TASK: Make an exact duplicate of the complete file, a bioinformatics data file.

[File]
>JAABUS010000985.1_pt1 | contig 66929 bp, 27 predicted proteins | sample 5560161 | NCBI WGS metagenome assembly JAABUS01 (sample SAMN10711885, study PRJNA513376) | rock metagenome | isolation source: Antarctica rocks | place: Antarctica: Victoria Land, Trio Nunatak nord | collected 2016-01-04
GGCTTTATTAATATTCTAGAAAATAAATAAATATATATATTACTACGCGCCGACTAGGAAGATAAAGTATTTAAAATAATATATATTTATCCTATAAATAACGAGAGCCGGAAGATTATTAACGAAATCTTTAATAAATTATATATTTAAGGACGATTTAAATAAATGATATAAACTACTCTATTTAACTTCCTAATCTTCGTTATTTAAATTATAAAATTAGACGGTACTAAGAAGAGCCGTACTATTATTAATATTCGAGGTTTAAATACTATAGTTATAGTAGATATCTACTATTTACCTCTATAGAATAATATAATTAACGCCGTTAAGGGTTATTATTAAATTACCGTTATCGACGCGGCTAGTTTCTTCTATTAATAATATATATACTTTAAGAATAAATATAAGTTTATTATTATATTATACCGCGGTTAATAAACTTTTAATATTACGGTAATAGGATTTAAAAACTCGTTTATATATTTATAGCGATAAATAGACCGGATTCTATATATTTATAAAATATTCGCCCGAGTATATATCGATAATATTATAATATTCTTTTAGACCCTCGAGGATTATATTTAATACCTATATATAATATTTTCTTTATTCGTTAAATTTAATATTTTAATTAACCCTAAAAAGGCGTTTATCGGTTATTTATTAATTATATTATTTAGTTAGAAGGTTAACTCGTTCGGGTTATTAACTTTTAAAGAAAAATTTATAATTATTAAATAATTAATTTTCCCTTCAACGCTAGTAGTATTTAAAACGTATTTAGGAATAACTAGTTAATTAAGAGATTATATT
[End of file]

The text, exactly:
>JAABUS010000985.1_pt1 | contig 66929 bp, 27 predicted proteins | sample 5560161 | NCBI WGS metagenome assembly JAABUS01 (sample SAMN10711885, study PRJNA513376) | rock metagenome | isolation source: Antarctica rocks | place: Antarctica: Victoria Land, Trio Nunatak nord | collected 2016-01-04
GGCTTTATTAATATTCTAGAAAATAAATAAATATATATATTACTACGCGCCGACTAGGAAGATAAAGTATTTAAAATAATATATATTTATCCTATAAATAACGAGAGCCGGAAGATTATTAACGAAATCTTTAATAAATTATATATTTAAGGACGATTTAAATAAATGATATAAACTACTCTATTTAACTTCCTAATCTTCGTTATTTAAATTATAAAATTAGACGGTACTAAGAAGAGCCGTACTATTATTAATATTCGAGGTTTAAATACTATAGTTATAGTAGATATCTACTATTTACCTCTATAGAATAATATAATTAACGCCGTTAAGGGTTATTATTAAATTACCGTTATCGACGCGGCTAGTTTCTTCTATTAATAATATATATACTTTAAGAATAAATATAAGTTTATTATTATATTATACCGCGGTTAATAAACTTTTAATATTACGGTAATAGGATTTAAAAACTCGTTTATATATTTATAGCGATAAATAGACCGGATTCTATATATTTATAAAATATTCGCCCGAGTATATATCGATAATATTATAATATTCTTTTAGACCCTCGAGGATTATATTTAATACCTATATATAATATTTTCTTTATTCGTTAAATTTAATATTTTAATTAACCCTAAAAAGGCGTTTATCGGTTATTTATTAATTATATTATTTAGTTAGAAGGTTAACTCGTTCGGGTTATTAACTTTTAAAGAAAAATTTATAATTATTAAATAATTAATTTTCCCTTCAACGCTAGTAGTATTTAAAACGTATTTAGGAATAACTAGTTAATTAAGAGATTATATT